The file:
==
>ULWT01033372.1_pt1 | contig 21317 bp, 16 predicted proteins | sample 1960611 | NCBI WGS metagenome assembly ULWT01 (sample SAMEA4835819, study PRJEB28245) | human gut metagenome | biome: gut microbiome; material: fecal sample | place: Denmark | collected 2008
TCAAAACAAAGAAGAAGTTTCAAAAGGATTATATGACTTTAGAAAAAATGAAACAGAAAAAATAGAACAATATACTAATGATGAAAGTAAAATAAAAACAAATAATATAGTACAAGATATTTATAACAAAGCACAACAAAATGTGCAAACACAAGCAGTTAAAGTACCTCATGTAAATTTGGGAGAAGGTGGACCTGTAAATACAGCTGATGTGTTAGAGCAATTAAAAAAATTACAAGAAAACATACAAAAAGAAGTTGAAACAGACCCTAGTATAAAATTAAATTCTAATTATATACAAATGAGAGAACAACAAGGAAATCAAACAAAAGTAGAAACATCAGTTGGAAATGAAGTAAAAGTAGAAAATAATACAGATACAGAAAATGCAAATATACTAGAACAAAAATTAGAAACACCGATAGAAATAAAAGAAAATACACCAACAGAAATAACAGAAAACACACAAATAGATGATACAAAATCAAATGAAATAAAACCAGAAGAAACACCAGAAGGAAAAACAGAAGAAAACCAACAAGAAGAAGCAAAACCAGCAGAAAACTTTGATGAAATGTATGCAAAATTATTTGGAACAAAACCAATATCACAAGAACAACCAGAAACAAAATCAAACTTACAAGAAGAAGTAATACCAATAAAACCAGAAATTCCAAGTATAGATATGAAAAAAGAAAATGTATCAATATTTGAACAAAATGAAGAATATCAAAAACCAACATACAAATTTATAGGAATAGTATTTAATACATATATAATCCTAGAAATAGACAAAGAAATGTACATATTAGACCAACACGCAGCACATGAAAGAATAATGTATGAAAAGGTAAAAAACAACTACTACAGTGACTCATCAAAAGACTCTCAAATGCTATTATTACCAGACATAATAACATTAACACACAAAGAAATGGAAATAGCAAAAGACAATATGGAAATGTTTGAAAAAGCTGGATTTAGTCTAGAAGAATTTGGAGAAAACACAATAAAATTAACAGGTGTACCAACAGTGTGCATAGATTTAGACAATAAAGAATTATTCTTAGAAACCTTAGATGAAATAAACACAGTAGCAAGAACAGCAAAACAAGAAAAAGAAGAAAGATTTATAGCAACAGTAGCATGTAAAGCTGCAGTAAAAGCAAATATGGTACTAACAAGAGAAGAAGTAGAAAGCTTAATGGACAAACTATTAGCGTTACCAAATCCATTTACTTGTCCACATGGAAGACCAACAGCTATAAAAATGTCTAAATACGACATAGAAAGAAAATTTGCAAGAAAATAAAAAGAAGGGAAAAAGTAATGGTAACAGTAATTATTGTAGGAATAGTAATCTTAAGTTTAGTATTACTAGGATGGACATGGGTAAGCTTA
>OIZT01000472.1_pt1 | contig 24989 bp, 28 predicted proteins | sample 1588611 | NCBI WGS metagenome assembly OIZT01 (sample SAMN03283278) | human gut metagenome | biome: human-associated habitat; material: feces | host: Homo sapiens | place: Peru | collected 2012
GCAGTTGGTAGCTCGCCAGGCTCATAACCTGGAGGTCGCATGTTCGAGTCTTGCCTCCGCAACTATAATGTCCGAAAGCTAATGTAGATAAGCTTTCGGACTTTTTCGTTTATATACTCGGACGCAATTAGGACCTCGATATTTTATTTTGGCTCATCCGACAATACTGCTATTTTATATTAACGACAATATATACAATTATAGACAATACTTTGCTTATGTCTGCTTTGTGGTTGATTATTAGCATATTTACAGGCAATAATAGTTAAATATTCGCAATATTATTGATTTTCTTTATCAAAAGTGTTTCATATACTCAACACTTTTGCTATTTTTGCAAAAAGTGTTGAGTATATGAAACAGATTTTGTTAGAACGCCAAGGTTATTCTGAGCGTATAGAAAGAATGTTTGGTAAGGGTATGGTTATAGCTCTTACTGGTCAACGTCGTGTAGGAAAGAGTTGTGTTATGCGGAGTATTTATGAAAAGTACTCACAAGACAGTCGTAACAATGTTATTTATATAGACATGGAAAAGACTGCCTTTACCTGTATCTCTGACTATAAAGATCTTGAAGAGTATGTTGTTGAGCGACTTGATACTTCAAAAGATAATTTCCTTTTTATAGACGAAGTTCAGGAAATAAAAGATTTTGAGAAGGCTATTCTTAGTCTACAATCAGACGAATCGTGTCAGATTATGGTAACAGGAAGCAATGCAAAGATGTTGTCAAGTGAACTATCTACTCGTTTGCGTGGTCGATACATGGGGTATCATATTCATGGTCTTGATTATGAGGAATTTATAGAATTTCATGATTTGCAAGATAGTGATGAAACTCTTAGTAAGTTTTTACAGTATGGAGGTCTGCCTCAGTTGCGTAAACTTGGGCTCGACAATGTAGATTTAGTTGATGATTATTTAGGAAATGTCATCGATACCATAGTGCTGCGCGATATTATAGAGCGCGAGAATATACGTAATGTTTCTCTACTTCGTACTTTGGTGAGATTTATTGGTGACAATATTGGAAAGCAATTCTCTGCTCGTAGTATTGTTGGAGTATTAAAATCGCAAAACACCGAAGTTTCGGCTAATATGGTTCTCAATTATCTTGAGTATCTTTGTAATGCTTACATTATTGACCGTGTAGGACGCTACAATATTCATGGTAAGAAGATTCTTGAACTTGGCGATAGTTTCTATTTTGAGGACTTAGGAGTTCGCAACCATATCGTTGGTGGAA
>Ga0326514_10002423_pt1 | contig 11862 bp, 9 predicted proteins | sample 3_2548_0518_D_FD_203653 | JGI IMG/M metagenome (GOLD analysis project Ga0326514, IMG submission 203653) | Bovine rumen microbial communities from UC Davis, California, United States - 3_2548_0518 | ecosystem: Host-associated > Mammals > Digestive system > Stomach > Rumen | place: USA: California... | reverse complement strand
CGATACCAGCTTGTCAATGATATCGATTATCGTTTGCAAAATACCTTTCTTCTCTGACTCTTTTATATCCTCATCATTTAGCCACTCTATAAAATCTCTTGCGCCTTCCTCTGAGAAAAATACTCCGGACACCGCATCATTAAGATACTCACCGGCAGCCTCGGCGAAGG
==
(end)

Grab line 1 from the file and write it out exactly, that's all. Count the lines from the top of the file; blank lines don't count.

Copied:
>ULWT01033372.1_pt1 | contig 21317 bp, 16 predicted proteins | sample 1960611 | NCBI WGS metagenome assembly ULWT01 (sample SAMEA4835819, study PRJEB28245) | human gut metagenome | biome: gut microbiome; material: fecal sample | place: Denmark | collected 2008